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King Conch



Marine snail whose shell has a broadly triangular outer whorl and a wide lip, often jutting toward the uppermost point. True conchs (family Strombidae) feed on fine plant matter in warm waters. The queen conch (Strombus gigas), found from Florida to Brazil, has an ornamental shell; the pink opening into the first whorl of the shell may be 12 in. (30 cm) long. The clam-eating fulgur conchs (family Melongenidae) include the channeled conch (Busycon canaliculatum) and the lightning conch (B. contrarium), both about 7 in. (18 cm) long and common on the U.S. Atlantic coast. See also Read more:


common name for certain marine gastropod mollusks having a heavy, spiral shell, the whorls of which overlap each other. In conchs the characteristic gastropod foot is reduced in size and the operculum, a horny plate located on the foot and used to seal the shell opening in many gastropods, has the appearance and function of a claw. During locomotion, the operculum secures a foothold in the sand, and the conch jumps forward by means of the quick contraction of a retractor muscle called the columella muscle. Thus the conch lacks the creeping motion of most gastropods. The king conch, Strombus gigas, found in the warmer waters of the Atlantic, Caribbean, and Gulf of Mexico, has a shell 10 to 12 in. (25-30 cm) long and may weigh up to 5 lb (2.3 kg). Similar in size and distribution is the queen conch, Cassis cameo. Its shell has been used in Europe to carve cameos. Conch shells range in color from white to red; they have been used by humans to fashion a number of items, such as buttons, ornaments, or the crude trumpets made from the shell of the trumpet conch, Charonia tritonis. This conch is similar in shape to the king and queen conchs but is much more slender and reaches a length of 20 in. (50 cm). C. tritonis is found in the Gulf of Mexico and the Indian Ocean. The largest conch and also one of the largest univalves in the world is the horse conch, Pleuroploca gigantea, having a shell length of 24 in. (60 cm). It is found along the Atlantic Coast from North Carolina to Brazil. The body can retreat entirely into the shell and remain there for months if unfavorable conditions prevail. An unusual conch shell is that of the spider conch, Lambis lambis, which has leglike projections. Spider conchs are voracious carnivores, common on coral reefs. They also feed on algae, as do the king conchs. Most conchs are carnivorous, feeding on bivalve mollusks; some are scavengers as well. They inhabit tropical waters and have been used as a food source for man. The conch is classified in the phylum Mollusca, class Gastropoda, order Mesogastropoda Read more:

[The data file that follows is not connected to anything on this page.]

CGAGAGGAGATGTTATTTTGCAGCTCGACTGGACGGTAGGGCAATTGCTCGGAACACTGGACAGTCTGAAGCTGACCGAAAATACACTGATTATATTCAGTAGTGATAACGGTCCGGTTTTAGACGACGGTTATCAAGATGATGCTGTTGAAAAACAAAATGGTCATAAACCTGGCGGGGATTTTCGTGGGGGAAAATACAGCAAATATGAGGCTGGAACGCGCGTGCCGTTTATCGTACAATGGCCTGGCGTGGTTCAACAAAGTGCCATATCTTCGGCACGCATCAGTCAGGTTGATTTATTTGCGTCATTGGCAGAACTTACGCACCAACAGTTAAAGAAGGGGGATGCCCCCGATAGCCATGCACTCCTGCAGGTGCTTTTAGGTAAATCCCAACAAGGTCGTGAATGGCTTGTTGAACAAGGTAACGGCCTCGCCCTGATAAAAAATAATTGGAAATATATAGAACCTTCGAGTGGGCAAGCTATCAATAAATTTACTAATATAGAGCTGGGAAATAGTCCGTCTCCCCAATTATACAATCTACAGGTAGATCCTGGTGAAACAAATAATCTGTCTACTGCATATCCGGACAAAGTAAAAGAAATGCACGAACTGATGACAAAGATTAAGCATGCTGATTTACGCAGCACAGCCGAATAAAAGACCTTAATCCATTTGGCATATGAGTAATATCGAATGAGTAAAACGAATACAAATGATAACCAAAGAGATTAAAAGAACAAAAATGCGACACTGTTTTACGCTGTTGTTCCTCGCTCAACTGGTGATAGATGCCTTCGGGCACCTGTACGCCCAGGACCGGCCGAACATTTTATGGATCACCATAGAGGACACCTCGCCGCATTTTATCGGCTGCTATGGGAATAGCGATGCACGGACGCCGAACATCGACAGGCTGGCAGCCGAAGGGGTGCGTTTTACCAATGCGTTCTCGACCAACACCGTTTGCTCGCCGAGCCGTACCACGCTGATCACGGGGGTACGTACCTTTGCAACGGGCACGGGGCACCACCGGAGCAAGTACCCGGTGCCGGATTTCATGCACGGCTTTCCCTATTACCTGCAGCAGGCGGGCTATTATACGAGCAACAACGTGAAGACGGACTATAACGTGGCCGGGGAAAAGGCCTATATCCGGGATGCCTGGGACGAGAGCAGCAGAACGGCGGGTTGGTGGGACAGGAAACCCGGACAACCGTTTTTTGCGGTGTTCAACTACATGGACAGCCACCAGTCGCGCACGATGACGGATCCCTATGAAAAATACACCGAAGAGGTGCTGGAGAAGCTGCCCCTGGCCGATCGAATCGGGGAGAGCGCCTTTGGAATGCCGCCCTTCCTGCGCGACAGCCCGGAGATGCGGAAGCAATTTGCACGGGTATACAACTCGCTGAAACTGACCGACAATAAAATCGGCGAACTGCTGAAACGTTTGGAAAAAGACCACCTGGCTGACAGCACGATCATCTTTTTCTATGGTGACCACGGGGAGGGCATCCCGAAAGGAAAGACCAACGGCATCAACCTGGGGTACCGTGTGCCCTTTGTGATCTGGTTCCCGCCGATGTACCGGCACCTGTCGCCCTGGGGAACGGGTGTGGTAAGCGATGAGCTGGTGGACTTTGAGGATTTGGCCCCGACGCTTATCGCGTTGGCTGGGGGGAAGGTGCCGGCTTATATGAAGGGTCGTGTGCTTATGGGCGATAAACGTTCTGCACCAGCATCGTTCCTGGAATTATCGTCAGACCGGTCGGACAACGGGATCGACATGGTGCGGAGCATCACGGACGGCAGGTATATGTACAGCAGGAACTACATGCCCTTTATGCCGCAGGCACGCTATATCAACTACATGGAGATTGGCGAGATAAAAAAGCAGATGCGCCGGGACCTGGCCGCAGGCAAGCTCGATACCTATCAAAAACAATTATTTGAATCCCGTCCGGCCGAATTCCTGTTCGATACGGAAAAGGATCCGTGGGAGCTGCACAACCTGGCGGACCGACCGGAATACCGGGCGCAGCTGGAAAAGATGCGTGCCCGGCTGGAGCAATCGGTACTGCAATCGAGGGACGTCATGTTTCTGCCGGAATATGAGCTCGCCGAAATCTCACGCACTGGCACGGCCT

A conch ( /ˈkɒŋk/ or /ˈkɒntʃ/)[1] is a common name which is applied to a number of different kinds of medium-sized to large sea snails or their shells, generally those which are large and have a high spire and a siphonal canal, in other words they come to a point at both ends of the shell. True conches are marine gastropod molluscs in the family Strombidae, specifically in the genus Strombus and other closely related genera such as Eustrombus. There are also many species often called "conch" that are not in the family Strombidae, and these include Melongena species (family Melongenidae), and the horse conch Pleuroploca gigantea (family Fasciolariidae). They also include the sacred chank or more correctly Shankha shell (Turbinella pyrum) and other Turbinella species in the family Turbinellidae. Read more:

1 Species ID Suggestions

crown conch
Melong corona New Page 1

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auntnance123 9 years ago

The smaller ones are probably drills, but I wouldn't venture a guess as to what kind.

MichelleMccracken 9 years ago

Yeah, I knew it was crown somthing, but I wanted to be sure of the correct name before posting info on them , what about the smaller one's up on the top of the horseshoe crab

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Tampa, Florida, USA

Spotted on Mar 11, 2012
Submitted on Mar 11, 2012

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